Paolo’s First 10: We’re Going to Score in Approximately 53 Minutes
Having reviewed the effectiveness of Di Canio’s substitutions and defence, Adam Johnson now takes a detailed look at how the goal have flown in at the other end of the pitch causing mad bursts of passion from a certain Italian in the dugout.
When your manager is Paolo Di Canio, you expect the goals to flow and finally against Barnet we saw the true potential and quality in our side.
His unveiling brought the prospect of top strikers, wetting our appetites, but it has taken an average of 53 minutes per game to score a goal and that has only been brought down by the recent thrashing of Lawrie Sanchez’s side. It takes the good taste out of your mouth slightly doesn’t it?
With the joint second best goal difference in the league though, you have to be happy with how it is going at either end. To see though after ten games how it has all gone up front, you need good old trusty stats, they never lie.
118 shots and only 17 goals…
The most important stat to look at to see our effectiveness in the final third is our conversion rate. Town have had 118 shots on goal, 56 on target and 17 goals. The shots on target efficiency is ranked 14th in League 2 and the overall strike rate of around seven attempts on goal for us to hit the back of the net places Swindon at no.8.
Having just under half of your shots on goal also on target is a good ratio and one that many teams would expect. However, only 17 goals out of 118 shots is lower than you’d like. The stats do paint the two different pictures of the season we have witnessed so far.
Go back to the four games that we lost in a row against Dagenham, Cheltenham, Oxford and Shrewsbury and you see where. Against these four we had 46 shots, but only managed 2 goals with 43% on target. This was when we struggled to get a constant frontline with De Vita, Bodin, Connell, Kerrouche, Magera and Clarke all tried and tested but we never found a solid partnership between them.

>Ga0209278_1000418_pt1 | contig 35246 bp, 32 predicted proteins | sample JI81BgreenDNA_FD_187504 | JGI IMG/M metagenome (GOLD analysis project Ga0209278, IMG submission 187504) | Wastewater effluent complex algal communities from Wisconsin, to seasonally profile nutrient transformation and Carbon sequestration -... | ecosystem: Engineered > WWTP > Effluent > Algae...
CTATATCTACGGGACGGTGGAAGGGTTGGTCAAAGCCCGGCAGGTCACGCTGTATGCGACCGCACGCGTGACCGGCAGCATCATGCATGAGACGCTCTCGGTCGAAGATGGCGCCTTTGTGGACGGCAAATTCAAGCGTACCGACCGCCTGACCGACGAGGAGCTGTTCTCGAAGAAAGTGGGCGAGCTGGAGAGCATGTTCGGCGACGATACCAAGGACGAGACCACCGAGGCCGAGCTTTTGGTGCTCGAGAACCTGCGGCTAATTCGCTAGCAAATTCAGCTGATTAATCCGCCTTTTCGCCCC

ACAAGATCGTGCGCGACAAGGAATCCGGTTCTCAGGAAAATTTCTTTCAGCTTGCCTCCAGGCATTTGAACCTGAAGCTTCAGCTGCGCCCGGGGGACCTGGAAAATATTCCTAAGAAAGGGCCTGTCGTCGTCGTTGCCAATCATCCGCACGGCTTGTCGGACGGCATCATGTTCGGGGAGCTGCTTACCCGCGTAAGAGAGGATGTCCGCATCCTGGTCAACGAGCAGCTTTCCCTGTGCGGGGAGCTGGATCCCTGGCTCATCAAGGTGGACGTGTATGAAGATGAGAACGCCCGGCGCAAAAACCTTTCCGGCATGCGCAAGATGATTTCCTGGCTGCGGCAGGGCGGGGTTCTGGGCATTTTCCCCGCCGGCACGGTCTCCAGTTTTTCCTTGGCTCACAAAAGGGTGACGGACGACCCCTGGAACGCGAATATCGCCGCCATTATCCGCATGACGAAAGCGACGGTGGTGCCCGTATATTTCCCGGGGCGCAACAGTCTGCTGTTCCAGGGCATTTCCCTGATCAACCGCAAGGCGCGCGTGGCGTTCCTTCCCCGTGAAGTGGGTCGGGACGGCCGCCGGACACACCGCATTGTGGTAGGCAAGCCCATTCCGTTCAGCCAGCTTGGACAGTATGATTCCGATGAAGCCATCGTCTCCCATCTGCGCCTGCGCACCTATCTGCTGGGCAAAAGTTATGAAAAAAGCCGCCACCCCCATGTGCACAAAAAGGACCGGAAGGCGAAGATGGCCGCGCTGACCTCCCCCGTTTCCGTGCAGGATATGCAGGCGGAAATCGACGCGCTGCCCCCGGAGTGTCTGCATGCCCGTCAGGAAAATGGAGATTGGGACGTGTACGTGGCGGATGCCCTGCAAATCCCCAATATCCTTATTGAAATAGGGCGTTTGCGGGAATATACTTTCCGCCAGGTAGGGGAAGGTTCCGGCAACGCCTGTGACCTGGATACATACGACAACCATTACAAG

Fast forward to the recent 4 victories out of 5 against Rotherham, Southend, Crawley, Burton and Barnet and the stats significantly improve.
The introduction of a solid and stable front two in Connell and Kerrouche, who’ve now built up a good understanding of each other’s game, has seen a massive improvement. 61 shots on goal with 56% on target has led to a recent ‘goalfest’ with an increased strike rate from 1 per game to 1.7 per game as a result of the 12 goals in five games.
Right hand dominance…
At times we may have struggled to convert chances but our ability to create them has been a consistent plus point.
True to Di Canio’s principles of beautiful football we’ve seen a corresponding shift in the manner in which we’ve scored. This season goals have been largely created from open play. Town have dismissed the normality of a heavy reliance on set peices in lower league football with 14 of our 17 goals scored from chances created through midfield.